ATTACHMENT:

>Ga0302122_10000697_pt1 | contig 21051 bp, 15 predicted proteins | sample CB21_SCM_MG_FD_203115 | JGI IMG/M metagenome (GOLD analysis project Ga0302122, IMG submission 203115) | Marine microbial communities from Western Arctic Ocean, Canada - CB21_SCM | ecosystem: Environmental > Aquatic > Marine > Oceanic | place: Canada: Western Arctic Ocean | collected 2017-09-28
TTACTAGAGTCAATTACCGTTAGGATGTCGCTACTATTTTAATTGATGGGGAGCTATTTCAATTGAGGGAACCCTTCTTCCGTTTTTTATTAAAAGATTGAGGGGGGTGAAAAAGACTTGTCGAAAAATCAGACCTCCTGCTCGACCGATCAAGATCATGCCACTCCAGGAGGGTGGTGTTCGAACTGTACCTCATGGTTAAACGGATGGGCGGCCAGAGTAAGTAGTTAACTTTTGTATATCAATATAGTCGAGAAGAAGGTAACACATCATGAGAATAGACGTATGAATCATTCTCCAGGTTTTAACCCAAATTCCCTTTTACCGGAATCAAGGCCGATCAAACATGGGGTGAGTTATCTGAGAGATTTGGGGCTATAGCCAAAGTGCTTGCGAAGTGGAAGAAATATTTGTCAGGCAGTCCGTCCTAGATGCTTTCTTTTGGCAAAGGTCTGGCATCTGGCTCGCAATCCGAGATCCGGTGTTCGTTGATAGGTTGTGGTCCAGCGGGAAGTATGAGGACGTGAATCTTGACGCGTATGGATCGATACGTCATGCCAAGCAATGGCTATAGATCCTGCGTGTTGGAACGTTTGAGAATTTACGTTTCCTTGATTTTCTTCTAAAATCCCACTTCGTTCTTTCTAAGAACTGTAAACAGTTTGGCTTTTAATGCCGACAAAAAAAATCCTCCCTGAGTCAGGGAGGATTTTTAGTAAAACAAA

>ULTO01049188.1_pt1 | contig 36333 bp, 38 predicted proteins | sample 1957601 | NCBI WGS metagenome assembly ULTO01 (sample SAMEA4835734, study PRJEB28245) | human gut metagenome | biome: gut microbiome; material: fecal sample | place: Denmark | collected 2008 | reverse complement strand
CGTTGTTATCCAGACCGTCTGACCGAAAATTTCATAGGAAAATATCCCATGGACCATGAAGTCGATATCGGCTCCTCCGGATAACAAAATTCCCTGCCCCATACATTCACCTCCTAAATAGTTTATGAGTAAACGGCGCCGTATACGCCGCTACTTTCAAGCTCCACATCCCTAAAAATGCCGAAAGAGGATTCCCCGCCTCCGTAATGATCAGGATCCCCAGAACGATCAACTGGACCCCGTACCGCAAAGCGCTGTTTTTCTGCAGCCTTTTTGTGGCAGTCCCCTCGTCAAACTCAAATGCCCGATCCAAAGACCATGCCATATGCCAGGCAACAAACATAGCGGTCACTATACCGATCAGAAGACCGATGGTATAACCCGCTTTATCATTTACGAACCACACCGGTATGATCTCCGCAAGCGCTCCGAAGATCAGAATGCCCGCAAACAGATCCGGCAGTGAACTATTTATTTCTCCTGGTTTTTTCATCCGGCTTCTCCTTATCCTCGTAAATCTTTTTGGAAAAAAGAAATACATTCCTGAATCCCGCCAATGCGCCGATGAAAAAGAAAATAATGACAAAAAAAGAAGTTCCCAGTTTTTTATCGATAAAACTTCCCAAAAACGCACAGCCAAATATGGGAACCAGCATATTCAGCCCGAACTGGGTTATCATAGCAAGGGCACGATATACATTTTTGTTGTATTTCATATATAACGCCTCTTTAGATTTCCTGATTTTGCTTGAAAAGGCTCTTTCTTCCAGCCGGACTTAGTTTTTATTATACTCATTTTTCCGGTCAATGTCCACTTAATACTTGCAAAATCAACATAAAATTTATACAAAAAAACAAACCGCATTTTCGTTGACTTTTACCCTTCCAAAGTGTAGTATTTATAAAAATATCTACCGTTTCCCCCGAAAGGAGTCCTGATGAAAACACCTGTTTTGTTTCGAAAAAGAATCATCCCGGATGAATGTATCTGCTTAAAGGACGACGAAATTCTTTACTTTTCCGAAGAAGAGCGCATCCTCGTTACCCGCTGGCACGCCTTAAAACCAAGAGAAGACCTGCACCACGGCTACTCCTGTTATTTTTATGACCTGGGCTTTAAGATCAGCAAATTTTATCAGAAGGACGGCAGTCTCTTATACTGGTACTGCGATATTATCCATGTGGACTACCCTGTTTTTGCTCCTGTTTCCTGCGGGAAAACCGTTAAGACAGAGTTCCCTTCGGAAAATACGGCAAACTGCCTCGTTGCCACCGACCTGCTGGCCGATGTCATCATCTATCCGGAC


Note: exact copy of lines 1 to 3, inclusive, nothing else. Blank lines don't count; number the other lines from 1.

>Ga0302122_10000697_pt1 | contig 21051 bp, 15 predicted proteins | sample CB21_SCM_MG_FD_203115 | JGI IMG/M metagenome (GOLD analysis project Ga0302122, IMG submission 203115) | Marine microbial communities from Western Arctic Ocean, Canada - CB21_SCM | ecosystem: Environmental > Aquatic > Marine > Oceanic | place: Canada: Western Arctic Ocean | collected 2017-09-28
TTACTAGAGTCAATTACCGTTAGGATGTCGCTACTATTTTAATTGATGGGGAGCTATTTCAATTGAGGGAACCCTTCTTCCGTTTTTTATTAAAAGATTGAGGGGGGTGAAAAAGACTTGTCGAAAAATCAGACCTCCTGCTCGACCGATCAAGATCATGCCACTCCAGGAGGGTGGTGTTCGAACTGTACCTCATGGTTAAACGGATGGGCGGCCAGAGTAAGTAGTTAACTTTTGTATATCAATATAGTCGAGAAGAAGGTAACACATCATGAGAATAGACGTATGAATCATTCTCCAGGTTTTAACCCAAATTCCCTTTTACCGGAATCAAGGCCGATCAAACATGGGGTGAGTTATCTGAGAGATTTGGGGCTATAGCCAAAGTGCTTGCGAAGTGGAAGAAATATTTGTCAGGCAGTCCGTCCTAGATGCTTTCTTTTGGCAAAGGTCTGGCATCTGGCTCGCAATCCGAGATCCGGTGTTCGTTGATAGGTTGTGGTCCAGCGGGAAGTATGAGGACGTGAATCTTGACGCGTATGGATCGATACGTCATGCCAAGCAATGGCTATAGATCCTGCGTGTTGGAACGTTTGAGAATTTACGTTTCCTTGATTTTCTTCTAAAATCCCACTTCGTTCTTTCTAAGAACTGTAAACAGTTTGGCTTTTAATGCCGACAAAAAAAATCCTCCCTGAGTCAGGGAGGATTTTTAGTAAAACAAA

>ULTO01049188.1_pt1 | contig 36333 bp, 38 predicted proteins | sample 1957601 | NCBI WGS metagenome assembly ULTO01 (sample SAMEA4835734, study PRJEB28245) | human gut metagenome | biome: gut microbiome; material: fecal sample | place: Denmark | collected 2008 | reverse complement strand